FOX News chief congressional correspondent Mike Emanuel is on Capitol Hill tonight and has the story for us. Good evening, Mike.

MIKE EMANUEL, FOX NEWS CHIEF CONGRESSIONAL CORRESPONDENT: Well, Lou, good evening to you. The 115th Congress is up and running, but there was some drama today after President-elect Trump criticized an early move, what some say is an unforced error by House Republicans.


(voice-over): Last night, behind closed doors, Republican lawmakers voted to reform the outside Office of Congressional Ethics as it considered its rules for the new Congress. This morning, Republican majority leader Kevin McCarthy was forced to defend a move he opposed.

REP. KEVIN MCCARTHY (R-CA), MAJORITY LEADER: First of all, it doesn't get dissolved. So I'm not in favor of dissolving it. I was not in favor of moving forward in the rules package with it because I thought we should take it by itself in a bipartisan manner because there are people on both sides of the aisle that would support these reforms. The Ethics Committee will still be there.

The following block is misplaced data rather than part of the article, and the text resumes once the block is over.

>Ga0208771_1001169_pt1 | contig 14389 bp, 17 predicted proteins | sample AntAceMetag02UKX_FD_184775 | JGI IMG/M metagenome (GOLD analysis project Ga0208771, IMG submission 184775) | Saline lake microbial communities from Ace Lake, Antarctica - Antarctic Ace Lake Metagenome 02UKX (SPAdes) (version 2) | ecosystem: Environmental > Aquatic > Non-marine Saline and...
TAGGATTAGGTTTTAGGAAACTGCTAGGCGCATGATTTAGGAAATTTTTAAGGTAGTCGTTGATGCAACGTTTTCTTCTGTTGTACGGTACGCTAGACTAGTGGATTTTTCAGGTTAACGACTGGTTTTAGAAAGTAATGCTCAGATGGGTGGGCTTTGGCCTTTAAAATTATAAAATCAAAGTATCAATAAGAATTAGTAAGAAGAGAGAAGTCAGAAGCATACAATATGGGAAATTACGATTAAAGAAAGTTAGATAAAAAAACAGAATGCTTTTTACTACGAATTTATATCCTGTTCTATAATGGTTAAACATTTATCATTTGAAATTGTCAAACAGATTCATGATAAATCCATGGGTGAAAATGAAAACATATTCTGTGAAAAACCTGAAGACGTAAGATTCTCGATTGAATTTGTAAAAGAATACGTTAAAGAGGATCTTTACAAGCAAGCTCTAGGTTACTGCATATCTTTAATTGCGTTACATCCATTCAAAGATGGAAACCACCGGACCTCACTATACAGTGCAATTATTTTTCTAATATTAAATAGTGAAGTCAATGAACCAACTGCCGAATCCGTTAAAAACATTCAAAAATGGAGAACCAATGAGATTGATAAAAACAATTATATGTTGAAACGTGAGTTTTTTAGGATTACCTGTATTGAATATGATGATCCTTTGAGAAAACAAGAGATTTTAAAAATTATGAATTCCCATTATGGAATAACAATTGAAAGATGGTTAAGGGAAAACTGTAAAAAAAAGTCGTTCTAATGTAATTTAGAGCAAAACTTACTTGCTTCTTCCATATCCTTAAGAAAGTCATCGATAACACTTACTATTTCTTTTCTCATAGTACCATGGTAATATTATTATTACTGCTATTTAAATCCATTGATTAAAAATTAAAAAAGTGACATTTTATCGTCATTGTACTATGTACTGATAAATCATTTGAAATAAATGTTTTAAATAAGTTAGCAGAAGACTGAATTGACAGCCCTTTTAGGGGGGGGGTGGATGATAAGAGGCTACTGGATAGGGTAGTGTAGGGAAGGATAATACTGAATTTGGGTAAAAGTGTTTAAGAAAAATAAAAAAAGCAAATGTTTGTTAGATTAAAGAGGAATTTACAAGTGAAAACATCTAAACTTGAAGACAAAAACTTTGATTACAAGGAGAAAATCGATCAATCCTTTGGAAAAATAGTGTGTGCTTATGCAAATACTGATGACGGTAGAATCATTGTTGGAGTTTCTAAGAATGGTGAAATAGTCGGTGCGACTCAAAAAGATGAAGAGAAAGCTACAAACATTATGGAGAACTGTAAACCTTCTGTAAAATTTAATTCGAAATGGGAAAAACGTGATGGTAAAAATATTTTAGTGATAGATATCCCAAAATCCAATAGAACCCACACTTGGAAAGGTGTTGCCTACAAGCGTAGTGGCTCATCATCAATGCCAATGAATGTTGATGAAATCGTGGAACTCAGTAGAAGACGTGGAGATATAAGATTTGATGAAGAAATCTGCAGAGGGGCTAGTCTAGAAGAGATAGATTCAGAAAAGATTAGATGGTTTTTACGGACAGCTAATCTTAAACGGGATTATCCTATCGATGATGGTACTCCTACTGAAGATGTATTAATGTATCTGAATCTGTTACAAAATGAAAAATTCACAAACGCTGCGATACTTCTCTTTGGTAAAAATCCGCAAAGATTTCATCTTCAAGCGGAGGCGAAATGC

EMANUEL: But the real trouble came this morning when President-elect Trump flexed some muscle on Twitter. Quote, "With all the Congress has to work on, do they really have to make the weakening of the independent ethics watchdog, as unfair as it may be, their number one act and priority? Focus on tax reform, health care and so many other things of far greater importance. Hashtag Draintheswamp."

Shortly before gaveling in at noon, House Republicans reversed themselves, dropping plans for now on modifying the independent ethics panel.

The Office of Congressional Ethics investigated California Democrat Congresswoman Maxine Waters, who was ultimately cleared by the House Ethics Committee after a three-year investigation and a $1 million legal bill for taxpayers.